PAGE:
Snow cover in the Northern Hemisphere has been diminishing since the era of satellite monitoring began in the 1960s. The snow in the Alps has been particularly hard-hit, disappearing faster than other parts of the world. The European mountain range has warmed 3.6 degrees Fahrenheit over the last century, twice the rate of warming in other parts of the world. And a recent paper found that if little to nothing is done to slow climate change, the Alps could lose 70 percent of their snow cover by 2100.
A number of researchers are looking at the cascade of effects of a dwindling snowpack, which will be widespread since nearly a quarter of the planet is covered with seasonal snow. And because the earth is warming, the precipitation that used to fall as snow now comes as wet snow or rain, precipitation types that course through the system faster than the many feet of snow that were held high in the mountains in below-zero temperatures much longer into the spring and summer. In fact, warming wintertime minimum temperatures in the West’s mountain valleys are one of the region’s strongest signals of climate change.
The ecosystem changes from reduced snow cover are legion. One of the most important stems from the fact that snow cover plays an essential role in regulating the earth’s climate. White snow reflects as much as 90 percent of solar radiation back into space, while darker-colored plants and soil reflect just 10 percent to 30 percent of the sunlight, and so the ground absorbs much more of the sun’s energy. That causes a positive feedback — the warmer earth melts more snow, which exposes more ground, which absorbs more warmth. This feedback contributes to the rise in global temperatures.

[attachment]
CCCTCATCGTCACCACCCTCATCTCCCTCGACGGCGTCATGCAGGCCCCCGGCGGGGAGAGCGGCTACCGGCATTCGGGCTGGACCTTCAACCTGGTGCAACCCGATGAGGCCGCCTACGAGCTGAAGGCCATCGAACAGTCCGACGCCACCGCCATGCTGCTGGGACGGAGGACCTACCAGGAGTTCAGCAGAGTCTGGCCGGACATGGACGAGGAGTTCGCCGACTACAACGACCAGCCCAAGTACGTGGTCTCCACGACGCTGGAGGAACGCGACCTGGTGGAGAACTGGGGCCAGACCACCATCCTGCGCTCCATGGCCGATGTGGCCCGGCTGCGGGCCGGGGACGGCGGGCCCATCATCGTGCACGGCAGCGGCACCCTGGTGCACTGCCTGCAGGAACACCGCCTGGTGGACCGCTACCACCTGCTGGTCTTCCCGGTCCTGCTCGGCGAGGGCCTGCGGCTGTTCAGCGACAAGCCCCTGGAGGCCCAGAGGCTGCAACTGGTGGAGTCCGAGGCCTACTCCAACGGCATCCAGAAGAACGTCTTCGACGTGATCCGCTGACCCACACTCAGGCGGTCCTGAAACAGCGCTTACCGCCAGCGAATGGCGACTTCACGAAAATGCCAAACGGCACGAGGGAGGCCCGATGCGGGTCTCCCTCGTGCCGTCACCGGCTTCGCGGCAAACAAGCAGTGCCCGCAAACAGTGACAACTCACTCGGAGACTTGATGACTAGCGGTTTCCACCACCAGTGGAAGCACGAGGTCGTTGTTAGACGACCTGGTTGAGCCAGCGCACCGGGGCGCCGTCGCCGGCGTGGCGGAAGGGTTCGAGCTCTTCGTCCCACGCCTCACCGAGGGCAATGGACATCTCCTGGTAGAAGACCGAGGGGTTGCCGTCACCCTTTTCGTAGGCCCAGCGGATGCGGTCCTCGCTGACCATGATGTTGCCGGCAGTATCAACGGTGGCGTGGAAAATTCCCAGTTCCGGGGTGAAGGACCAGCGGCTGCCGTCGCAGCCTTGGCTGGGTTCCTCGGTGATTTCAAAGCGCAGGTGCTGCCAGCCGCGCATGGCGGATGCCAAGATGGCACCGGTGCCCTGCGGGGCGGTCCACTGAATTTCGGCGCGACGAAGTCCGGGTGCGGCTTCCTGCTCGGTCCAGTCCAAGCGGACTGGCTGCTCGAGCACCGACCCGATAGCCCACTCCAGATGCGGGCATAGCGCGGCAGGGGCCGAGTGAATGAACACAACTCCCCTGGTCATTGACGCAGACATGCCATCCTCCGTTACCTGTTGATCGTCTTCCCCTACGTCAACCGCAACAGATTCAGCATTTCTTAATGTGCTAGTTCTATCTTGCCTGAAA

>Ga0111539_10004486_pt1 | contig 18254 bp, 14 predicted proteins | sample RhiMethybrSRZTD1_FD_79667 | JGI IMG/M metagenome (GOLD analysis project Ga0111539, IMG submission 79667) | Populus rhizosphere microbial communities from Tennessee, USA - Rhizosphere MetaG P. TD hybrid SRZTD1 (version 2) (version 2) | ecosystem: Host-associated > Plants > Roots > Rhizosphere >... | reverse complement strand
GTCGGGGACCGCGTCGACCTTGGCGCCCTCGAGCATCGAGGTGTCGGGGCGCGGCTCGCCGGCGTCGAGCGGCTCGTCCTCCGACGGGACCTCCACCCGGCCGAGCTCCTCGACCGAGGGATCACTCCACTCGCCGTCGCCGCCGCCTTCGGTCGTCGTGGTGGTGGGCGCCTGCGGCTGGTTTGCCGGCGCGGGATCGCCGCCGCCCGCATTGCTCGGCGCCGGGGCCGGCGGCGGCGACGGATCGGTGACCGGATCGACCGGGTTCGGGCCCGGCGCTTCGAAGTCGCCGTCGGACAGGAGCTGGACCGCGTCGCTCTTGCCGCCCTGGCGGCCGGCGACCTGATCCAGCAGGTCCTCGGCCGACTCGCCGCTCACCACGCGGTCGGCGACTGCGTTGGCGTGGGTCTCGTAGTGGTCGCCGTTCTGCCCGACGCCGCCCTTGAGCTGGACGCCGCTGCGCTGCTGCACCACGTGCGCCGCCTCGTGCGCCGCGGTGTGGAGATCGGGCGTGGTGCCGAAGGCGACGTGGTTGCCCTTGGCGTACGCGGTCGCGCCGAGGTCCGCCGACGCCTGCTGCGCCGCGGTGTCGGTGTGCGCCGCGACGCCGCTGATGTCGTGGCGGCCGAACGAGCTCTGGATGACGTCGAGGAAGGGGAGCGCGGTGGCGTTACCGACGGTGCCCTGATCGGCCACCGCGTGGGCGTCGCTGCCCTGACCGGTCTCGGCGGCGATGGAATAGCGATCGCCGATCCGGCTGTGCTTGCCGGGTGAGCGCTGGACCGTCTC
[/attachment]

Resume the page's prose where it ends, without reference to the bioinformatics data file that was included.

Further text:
Snow is also an effective insulator that keeps everything from tree roots to soil life to wildlife such as the wolverine warm in the coldest winters. When the ground is bare in cold weather, tree roots can be killed. Researchers also suspect it could affect the interaction between plant roots and the dense community of microbes the live around them and perform vital ecosystem functions such as filtering clean water for the trees — and human communities.
Snow, ice, and water have very different properties, and a variation in state changes can have very different ecological effects. As temperatures rise and snow thaws and freezes more often, for example, this forms a crusty barrier that hinders the ability of bison, elk, deer, and other browsers to forage.
As snow thaws and freezes more often, a crusty barrier forms, hindering the ability of browsing animals to forage.
Some predators suffer, too. Lynx, with their snowshoe-like feet, are built for walking on a blanket of snow. With more ice or bare ground, they lose their evolutionary advantage over coyotes and other predators and find themselves in greater competition for prey.